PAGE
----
Frozen Shoulder Exercises


Frozen shoulder exercises are a crucial part of the treatment plan for patients diagnosed with frozen shoulder.

Frozen shoulder exercises are intended to:

  • reduce pain
  • increase the elasticity of the contracted capsule
  • promote shoulder mobility
  • improve the strength of the rotator cuff muscles

Frozen shoulder exercises are also essential in the prevention of further injuries in the shoulder joint.

Prior to the Frozen Shoulder Exercises

Pain Management

Before proceeding with the exercises, it is important to manage the pain and the stiffness associated with frozen shoulder. Your physician may recommend oral non-steroidal anti-inflammatory or intra-articular cortisone injections combined with long-acting anesthetics to decrease the inflammation and pain. Your physical therapist may initially apply heat and hands-on treatments that aim to loosen up the contracted joint capsule and the tense muscles supporting the shoulder joint.

At home, you can take a warm shower for 10 to 15 minutes before exercising to relax your shoulder joint. Application of a moist heating pad or warm towel to the affected shoulder is a good alternative.

Activity Restrictions

During the treatment and recovery phase, a healthcare professional may advise you to modify your activities. It is commonly recommended to avoid abrupt and jerking motions and heaving lifting with the injured shoulder. Reaching and overhead movements one must be cautious of.

During the rehabilitation period, one of the main goals is to avoid re-injuring the shoulder tissues. This is to prevent aggravating the existing injury and worsening the pain and stiffness associated with frozen shoulder.

Warm Up Exercises

Warm up exercises are often overlooked, but it is essential to perform these exercises before proceeding with your frozen shoulder exercise program.

Warming up for 5 to 10 minutes improves the flow of blood to the muscles, facilitating their contraction and relaxation. Gentle and stretching shoulder exercises increase the elasticity of the tendons, ligaments, and other connective tissues in the area. Warm ups are essential in preventing muscular and connective tissue injuries. Pendulum exercises can be used to warm up your muscles and joints.

Frozen Shoulder Exercises

The following types of exercises are performed for the treatment of frozen shoulder:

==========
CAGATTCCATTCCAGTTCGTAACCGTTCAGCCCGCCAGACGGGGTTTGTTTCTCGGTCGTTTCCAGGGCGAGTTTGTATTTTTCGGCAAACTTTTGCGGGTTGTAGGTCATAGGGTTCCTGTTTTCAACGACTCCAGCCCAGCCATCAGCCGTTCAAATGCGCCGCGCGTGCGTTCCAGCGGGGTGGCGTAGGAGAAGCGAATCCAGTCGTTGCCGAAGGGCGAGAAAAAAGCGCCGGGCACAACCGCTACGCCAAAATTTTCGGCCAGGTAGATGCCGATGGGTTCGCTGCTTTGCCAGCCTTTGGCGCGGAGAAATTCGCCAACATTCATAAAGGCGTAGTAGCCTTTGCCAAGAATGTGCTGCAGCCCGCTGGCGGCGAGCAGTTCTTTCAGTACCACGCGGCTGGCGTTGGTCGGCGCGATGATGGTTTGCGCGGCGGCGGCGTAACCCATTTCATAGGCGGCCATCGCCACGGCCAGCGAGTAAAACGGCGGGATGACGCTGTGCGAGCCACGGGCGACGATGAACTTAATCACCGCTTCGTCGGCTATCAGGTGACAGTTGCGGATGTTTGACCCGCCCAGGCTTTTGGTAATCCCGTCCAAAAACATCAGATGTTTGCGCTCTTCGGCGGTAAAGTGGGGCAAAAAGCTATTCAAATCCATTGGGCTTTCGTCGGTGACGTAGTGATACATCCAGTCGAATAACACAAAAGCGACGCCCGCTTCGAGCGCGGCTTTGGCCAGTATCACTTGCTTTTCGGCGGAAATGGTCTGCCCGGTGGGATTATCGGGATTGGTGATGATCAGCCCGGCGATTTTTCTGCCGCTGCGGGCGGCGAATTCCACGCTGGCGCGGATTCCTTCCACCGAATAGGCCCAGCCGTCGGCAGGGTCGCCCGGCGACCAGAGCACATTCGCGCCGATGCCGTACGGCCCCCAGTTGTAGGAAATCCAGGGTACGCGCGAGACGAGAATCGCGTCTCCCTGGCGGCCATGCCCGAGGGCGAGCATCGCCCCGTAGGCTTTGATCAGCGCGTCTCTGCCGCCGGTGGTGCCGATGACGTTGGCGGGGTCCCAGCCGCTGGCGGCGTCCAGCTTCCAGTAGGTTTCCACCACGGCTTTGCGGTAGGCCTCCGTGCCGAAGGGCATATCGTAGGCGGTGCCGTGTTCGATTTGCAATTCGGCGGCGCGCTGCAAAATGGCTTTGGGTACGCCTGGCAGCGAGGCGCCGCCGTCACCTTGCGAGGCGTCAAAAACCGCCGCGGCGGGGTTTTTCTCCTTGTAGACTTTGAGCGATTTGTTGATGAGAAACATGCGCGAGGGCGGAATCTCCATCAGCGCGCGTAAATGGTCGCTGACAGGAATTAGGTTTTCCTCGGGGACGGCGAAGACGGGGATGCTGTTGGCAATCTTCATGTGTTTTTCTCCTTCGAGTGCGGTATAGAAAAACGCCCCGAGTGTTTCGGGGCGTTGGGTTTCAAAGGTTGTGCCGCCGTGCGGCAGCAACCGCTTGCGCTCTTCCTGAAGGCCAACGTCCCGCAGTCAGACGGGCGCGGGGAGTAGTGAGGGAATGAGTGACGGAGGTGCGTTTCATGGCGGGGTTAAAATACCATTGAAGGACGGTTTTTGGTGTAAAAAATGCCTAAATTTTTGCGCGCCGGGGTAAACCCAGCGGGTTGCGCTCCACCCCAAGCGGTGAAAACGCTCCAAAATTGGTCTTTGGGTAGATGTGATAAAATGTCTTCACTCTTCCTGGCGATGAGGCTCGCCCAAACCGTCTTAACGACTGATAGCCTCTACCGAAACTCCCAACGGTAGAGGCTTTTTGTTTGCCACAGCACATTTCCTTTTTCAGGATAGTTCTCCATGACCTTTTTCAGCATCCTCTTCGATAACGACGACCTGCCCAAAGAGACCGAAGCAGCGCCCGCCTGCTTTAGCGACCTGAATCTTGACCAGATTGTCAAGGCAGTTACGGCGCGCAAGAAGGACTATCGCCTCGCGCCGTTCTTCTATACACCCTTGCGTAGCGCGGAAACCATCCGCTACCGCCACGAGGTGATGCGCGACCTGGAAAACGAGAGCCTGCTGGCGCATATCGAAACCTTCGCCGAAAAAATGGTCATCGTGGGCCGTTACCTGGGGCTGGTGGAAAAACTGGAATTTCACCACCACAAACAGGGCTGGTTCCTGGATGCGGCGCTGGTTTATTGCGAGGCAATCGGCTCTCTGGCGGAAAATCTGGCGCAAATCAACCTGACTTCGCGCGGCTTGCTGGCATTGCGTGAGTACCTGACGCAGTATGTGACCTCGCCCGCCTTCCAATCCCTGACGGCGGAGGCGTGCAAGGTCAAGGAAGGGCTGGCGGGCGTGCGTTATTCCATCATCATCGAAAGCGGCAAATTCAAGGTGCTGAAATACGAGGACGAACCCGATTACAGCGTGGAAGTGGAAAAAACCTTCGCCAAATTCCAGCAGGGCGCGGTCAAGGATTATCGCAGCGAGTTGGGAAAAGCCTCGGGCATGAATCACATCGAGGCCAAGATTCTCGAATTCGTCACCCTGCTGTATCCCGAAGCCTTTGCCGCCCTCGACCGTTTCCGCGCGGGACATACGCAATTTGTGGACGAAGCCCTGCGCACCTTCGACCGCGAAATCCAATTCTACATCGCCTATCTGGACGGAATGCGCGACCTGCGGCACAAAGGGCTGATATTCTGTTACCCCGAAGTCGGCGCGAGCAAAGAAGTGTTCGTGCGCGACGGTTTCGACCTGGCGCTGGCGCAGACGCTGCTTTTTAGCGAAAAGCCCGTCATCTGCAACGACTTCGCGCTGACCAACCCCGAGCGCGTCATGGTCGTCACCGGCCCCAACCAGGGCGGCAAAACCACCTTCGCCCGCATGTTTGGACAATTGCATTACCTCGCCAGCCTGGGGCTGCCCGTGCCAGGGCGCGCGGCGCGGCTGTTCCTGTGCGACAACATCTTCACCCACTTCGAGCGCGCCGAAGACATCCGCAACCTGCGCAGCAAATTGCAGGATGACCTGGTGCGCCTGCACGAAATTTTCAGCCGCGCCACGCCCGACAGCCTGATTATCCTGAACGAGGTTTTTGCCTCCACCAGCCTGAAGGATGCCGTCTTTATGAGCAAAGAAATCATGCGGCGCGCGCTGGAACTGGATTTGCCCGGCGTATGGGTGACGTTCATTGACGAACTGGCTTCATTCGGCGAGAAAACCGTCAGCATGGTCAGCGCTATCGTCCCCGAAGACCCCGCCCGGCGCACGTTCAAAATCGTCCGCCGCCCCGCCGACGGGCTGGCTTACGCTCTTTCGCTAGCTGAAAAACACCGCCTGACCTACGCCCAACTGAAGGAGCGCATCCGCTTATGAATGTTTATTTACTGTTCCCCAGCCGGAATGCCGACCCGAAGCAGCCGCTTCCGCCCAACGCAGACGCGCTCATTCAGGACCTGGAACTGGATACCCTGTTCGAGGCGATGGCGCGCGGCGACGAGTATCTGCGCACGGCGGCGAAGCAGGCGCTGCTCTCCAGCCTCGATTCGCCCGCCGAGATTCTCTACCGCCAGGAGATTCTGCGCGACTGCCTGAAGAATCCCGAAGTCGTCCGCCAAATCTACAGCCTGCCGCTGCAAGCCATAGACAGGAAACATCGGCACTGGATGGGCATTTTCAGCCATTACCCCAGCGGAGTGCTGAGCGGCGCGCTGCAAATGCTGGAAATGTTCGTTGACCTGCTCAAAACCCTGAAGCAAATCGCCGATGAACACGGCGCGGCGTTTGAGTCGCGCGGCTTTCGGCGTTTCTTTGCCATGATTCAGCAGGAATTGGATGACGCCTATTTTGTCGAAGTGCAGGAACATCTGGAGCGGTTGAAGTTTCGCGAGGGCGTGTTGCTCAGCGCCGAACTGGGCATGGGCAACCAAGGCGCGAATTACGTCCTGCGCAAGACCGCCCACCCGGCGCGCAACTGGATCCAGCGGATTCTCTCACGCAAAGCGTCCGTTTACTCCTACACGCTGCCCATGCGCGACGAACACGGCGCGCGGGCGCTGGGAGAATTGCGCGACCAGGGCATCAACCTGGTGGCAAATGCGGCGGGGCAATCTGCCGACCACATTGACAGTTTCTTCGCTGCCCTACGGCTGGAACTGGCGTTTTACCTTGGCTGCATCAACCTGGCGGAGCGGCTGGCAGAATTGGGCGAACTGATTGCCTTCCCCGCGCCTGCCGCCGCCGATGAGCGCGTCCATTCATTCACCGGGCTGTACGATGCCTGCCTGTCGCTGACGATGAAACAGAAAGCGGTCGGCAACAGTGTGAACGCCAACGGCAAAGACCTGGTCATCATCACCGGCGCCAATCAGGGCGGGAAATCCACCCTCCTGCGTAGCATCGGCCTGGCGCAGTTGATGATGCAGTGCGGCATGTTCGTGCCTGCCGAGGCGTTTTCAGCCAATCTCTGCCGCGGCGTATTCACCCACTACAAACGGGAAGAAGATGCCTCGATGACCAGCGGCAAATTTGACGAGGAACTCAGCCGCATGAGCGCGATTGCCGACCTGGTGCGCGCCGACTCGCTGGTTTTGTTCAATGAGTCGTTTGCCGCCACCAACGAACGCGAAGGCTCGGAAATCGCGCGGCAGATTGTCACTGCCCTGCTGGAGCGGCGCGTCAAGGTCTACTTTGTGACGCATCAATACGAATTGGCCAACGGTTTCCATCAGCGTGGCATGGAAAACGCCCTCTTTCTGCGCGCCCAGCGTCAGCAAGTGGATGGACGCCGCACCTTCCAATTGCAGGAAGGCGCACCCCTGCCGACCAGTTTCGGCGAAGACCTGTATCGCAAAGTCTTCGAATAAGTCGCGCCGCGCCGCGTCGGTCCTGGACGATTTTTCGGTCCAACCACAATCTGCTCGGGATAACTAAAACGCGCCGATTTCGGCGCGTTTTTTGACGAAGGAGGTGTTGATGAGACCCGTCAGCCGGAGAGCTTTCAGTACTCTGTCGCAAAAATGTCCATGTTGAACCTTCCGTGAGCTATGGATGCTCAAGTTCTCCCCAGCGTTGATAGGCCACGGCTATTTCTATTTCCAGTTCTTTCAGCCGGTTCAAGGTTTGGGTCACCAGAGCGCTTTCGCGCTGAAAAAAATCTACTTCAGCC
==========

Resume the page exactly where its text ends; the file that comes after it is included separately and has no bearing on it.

Range-of-motion Exercises

This group of exercises is recommended early in the recovery period. Range-of-motion (ROM) exercises regain and maintain mobility of the shoulder joint and flexibility of the muscles and tendons in the shoulder area.

Weighted pendulum stretches, a ROM exercise, aim to stretch the space where the tendons pass through to relieve the pressure applied on them. These stretches may also be used to prevent the development of frozen shoulder.

Weighted pendulum stretches can be initiated almost immediately after an injury or after receiving a corticosteroid injection. At home, these stretching exercises should be performed after warming the affected shoulder.

Pendulum Exercise

Pendulum exercises are performed for 20 repetitions, 1 to 2 times per day. 1. Stand or sit tall, and relax your shoulders. Keep your arms close to your body. The arms must be in a relaxed vertical position. 2. Let your arms swing back and forth and side to side like a pendulum. 3. Make small circles in each direction with the hand of the affected arm. Minimal pain may occur; if you feel moderate to severe pain, discontinue the exercise. The diameter of circular movements should be less than 1 foot in all directions. 4. Perform Steps 1 to 3 for 3 to 7 days. Gradually progress the intensity of the exercise by adding 1 to 2 pounds of weight each week. As you advance the exercise, increase the diameter of the circular movements.

Passive Stretching Exercises

Passive stretching exercises are performed after the pendulum stretches. In general, passive stretching exercises are implemented once pendulum exercises are performed without discomfort.